Joining Calder in 2013, was Dave Collie, a former Badgers teammate who coached three-time Olympic Medalist Tonya Verbeek at the OFSAA level. Collie dominated at the high school level and was instrumental in Brock’s success by sending his top athletes to Brock, including Verbeek. 

Calder is a perennial U Sports coach of the year, though he’d share the distinction with his entire staff if he had his way. 

Some have explained the Badgers dynasty by pointing to the fact that they’re able to attract wrestlers with their championships. It’s easier to recruit athletes to a winning program, after all. Maybe the sports performance facilities and the gym at Brock are enticing, though those seem to be under construction every couple of months. 

Or maybe, the Badgers are a team in the truest sense of the word. A group of people working together to achieve a common goal. For them though, that goal isn’t a championship, it’s to be the best they can be. 

“The coaches help each of us be the best wrestler/athletes we can be. This often equates to each wrestler on the team achieving what they didn’t think they could,” said Taylor.

The Badgers support one another on the mat and off. Coaches care about their athletes, athletes care about their coaches, and athletes care about each other. Nothing made this more apparent than when Brock wrestler Clayton Pye was badly injured in a stabbing in 2017 and it was his coaches and teammates who helped him through not just his physical recovery, but also his mental recovery. Pye was able to wrestle again, winning gold in the 100 kg category at the U Sports championships this year.

The Badgers are persistent, determined and hard working. They have access to renowned workout facilities, elite strength and conditioning coaches. Brock’s sport psychology department is open to them. But when Hannah Taylor is asked for the best piece of advice her coaches have ever given her, the answer is simple.

“Have fun and just wrestle, don’t worry about the result.”

The nerves of elite competition can remove some of the fun from the sport, but Taylor remembers that the reason she and so many others started and stayed in wrestling was the fun and the joy it gave them. When national championships are on the line, when Olympic rosters are being formed, it’s easy to lose sight of that.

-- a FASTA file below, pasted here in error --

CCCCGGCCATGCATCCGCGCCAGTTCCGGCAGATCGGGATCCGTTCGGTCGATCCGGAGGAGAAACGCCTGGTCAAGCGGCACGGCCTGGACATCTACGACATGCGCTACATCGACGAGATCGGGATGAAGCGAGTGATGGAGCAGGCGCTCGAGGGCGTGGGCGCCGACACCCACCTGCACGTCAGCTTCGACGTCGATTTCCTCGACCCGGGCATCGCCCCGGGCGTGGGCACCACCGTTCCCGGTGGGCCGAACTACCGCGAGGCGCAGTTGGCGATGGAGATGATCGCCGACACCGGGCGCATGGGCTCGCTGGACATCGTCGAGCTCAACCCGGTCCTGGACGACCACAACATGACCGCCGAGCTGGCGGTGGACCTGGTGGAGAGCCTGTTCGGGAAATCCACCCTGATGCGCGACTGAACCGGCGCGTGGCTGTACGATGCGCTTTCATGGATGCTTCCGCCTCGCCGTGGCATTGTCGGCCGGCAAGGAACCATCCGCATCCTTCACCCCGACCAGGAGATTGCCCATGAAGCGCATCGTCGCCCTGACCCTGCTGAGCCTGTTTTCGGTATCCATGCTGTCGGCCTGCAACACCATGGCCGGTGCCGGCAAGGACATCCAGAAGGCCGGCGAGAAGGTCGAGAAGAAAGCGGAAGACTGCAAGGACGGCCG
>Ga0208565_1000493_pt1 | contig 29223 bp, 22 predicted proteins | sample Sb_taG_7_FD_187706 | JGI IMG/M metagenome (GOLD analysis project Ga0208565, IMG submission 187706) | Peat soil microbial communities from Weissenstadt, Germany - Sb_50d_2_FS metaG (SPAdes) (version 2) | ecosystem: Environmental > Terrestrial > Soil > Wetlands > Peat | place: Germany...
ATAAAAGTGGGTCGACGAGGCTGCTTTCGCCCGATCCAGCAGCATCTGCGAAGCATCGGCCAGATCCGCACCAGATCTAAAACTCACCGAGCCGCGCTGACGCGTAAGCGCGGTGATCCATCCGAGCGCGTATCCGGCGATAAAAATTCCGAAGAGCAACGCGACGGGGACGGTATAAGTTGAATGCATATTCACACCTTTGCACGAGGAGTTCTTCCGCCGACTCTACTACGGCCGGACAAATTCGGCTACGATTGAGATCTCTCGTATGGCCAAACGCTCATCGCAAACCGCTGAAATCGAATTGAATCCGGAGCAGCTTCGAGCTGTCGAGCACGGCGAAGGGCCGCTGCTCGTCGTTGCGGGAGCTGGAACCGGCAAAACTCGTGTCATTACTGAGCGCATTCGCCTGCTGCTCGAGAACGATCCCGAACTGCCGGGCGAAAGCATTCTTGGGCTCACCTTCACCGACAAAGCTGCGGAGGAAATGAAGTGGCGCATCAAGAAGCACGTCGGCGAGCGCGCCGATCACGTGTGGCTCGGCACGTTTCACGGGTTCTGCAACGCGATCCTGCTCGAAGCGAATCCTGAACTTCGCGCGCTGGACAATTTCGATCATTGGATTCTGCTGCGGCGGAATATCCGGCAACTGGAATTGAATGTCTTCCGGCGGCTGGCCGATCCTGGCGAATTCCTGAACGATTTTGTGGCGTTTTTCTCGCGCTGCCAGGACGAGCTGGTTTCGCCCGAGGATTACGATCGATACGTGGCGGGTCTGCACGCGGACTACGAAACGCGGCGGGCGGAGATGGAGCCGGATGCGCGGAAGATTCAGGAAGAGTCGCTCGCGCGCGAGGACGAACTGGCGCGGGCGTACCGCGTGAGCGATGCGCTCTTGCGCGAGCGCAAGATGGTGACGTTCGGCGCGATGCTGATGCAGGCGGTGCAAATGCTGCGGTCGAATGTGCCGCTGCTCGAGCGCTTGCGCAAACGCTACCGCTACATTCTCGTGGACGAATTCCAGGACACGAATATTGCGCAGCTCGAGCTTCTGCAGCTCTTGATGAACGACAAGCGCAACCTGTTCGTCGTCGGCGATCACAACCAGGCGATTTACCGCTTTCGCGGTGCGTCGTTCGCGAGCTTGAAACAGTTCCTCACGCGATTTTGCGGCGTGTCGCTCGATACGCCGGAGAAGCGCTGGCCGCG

“It sometimes gets to the point where some feel they don’t like wrestling anymore, they are too anxious, or are burnt out,” said Taylor. 

She believes, however, that a lot of athletes wrestle better when they’re enjoying themselves. 

“Not worrying about the results, just wrestling, and the outcome will follow. This simple piece of advice has helped me grow as an athlete, and has reminded me to enjoy my craft rather than get so wrapped up in the nerves and the outcome that I don’t perform,” said Taylor. 

Not every Badger is an Olympian and not every Badger is going to medal in their individual events, but that doesn’t make them any less a part of the team. The Badgers train for defining moments and whether that’s a personal best or an Olympic medal, the coaching staff are there to make it happen

“There are so many different levels of talent. We have world champions, Olympians, national team members, varsity wrestlers, and individuals in their first year of the sport. For the coaches to have a plan in place that is individualized to meet the need of each athlete regardless of talent level is one of the most impressive things about our program,” said Taylor.

When examined closely, the Badgers three decades of dominance aren’t so mysterious after all. They work hard, they work as a team, and they hit the mats prepared every time without fail.

Cover Photo: Brock Athletics/ Stephen Leithwood